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Must Read: J.Crew Has a New Concept Store, What's the Deal With Into the Gloss?

Plus, models, designers and casting directors weigh in on how to better challenge Eurocentric beauty norms on the runway.

These are the stories making headlines in fashion on Wednesday.

J.Crew debuts new men's concept store in New York City
It's been a year a half since J.Crew tapped Noah designer and streetwear veteran Brendon Babenzien to revamp the struggling mall brand, and now he's brought his vision to retail: The brand, which filed for bankruptcy in May 2020, just opened a men's concept store in New York City's NoHo neighborhood. The 1,100-square-foot store, located at 316 Bowery adjacent to Bleecker Street, is said to "bring to life J.Crew's men's vision," according to Libby Wadle, CEO of J.Crew Group. In addition to featuring Babenzien's first menswear collection for the brand, the space also offers a curated assortment of vintage pieces, as well as a café and seating area. {WWD}

Into the Gloss hasn't been updated since June. What's going on?
In a tweet on Tuesday, writer Mattie Kahn pointed out that Into the Gloss, the once-buzzy beauty website created by Emily Weiss, hasn't been updated since June. So, what's the deal? "It's hard to say what's more surprising – that Into the Gloss, or ITG, hasn't published a story since June," writes journalist Rachel Strugatz, "or that it took that long for someone to point it out." The platform, which served as a launchpad for Glossier, isn't going gentle into that good night: According to a spokesperson, the site's editorial director was on maternity leave "up until very recently, which explains the lack of posts over the summer," but you can expect to see more from the site "later in October." {Business of Fashion}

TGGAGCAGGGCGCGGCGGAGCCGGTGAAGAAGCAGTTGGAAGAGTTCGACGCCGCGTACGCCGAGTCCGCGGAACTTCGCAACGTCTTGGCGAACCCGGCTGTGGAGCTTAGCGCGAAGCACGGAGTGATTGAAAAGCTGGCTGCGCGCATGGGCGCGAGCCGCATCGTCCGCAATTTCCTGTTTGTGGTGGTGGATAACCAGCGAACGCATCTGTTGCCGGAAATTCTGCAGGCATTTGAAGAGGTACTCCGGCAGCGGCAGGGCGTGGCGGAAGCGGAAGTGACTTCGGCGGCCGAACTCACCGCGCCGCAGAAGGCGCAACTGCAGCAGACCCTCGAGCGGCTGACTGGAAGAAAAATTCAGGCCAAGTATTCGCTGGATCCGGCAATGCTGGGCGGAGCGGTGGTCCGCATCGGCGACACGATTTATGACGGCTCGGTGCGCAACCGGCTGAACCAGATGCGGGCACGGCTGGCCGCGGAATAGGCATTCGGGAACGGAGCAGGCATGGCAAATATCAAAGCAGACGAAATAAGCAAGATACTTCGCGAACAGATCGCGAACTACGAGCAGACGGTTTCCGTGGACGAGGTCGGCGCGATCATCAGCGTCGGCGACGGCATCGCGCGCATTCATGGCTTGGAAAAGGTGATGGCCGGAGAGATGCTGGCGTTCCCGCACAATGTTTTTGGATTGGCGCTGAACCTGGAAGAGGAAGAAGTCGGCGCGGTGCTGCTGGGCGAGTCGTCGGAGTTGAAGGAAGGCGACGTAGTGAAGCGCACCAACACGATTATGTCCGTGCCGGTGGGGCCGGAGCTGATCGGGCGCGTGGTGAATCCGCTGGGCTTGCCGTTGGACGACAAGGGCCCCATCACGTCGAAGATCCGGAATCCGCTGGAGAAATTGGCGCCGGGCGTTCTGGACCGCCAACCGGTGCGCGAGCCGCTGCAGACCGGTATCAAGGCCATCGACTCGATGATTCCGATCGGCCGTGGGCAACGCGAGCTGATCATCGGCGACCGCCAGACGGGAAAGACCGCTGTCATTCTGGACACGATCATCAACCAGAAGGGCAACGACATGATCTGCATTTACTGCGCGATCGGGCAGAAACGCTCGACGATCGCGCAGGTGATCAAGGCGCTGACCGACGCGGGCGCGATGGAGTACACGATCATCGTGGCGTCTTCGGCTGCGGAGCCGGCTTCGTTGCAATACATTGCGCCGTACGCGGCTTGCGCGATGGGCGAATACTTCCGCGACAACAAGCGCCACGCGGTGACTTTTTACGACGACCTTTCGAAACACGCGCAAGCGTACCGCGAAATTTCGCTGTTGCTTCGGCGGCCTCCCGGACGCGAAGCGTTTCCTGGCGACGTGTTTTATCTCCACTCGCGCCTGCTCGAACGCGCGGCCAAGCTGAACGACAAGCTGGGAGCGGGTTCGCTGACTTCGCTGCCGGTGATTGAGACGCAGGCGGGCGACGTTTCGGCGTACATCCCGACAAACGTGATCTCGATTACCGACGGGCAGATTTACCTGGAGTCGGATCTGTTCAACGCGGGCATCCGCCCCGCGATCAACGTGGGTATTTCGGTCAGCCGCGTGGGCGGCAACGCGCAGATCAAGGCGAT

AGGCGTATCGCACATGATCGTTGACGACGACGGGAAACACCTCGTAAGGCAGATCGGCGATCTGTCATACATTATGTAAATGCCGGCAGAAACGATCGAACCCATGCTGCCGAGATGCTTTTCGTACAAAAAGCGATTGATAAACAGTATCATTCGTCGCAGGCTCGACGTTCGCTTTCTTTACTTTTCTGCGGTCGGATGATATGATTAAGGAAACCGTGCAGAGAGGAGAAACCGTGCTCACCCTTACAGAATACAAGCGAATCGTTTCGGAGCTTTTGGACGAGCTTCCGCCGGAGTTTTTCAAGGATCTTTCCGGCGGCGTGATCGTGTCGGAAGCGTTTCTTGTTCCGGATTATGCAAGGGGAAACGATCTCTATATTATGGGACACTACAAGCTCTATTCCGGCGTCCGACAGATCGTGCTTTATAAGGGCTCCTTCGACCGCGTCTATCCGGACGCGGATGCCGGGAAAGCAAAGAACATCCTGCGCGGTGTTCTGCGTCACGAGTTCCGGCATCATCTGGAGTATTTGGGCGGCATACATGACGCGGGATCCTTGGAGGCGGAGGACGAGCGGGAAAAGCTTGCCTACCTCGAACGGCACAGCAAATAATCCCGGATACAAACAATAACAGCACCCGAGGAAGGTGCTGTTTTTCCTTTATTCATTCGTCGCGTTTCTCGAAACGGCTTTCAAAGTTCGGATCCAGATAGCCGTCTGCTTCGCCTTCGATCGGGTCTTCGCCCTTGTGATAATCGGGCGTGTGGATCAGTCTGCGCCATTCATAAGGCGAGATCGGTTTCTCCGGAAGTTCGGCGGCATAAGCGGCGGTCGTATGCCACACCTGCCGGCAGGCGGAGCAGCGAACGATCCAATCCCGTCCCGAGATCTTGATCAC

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Models, designers and casting directors weigh in on how to better challenge Eurocentric beauty norms
As the Spring 2023 season drew to a close in Paris on Tuesday, Vogue Business concludes that a cast of "all-white, ultra-thin models" is no longer the norm on the runway. But as the publication's Editorial Associate Maliha Shoaib writes, "the industry is still largely built on a narrow definition of 'beauty' — one that views Eurocentric features as the paradigm." In a new piece, Shoaib tasked a well-rounded selection of models, designers and casting directors with sharing how the sector can better challenge harmful beauty norms, from colorism (a preference for lighter-skinned people of color) to featurism (a preference for Eurocentric features) in modeling, both on and off the runway. {Vogue Business}

Inside Dôen's flash-sale approach to resale
With a heightened focus on sustainability initiatives now creeping across the fashion industry, more attention is being paid to resale, namely from fashion brands bringing their re-commerce efforts in-house. Dôen, the cult-favorite direct-to-consumer womenswear brand known for its easy, feminine pieces, is doing things a little differently, recruiting a resale expert from Patagonia to help build a resale model in which customers can send in pre-owned Dôen pieces in exchange for store credit. From there, the label will host flash sales featuring approved pre-owned garments throughout the year. "We want to have a robust re-commerce program in 10-15 years," said Dôen's president Holly Soroca. "We're building up the groundwork now to set this up to be a long-term part of our business." {Glossy}

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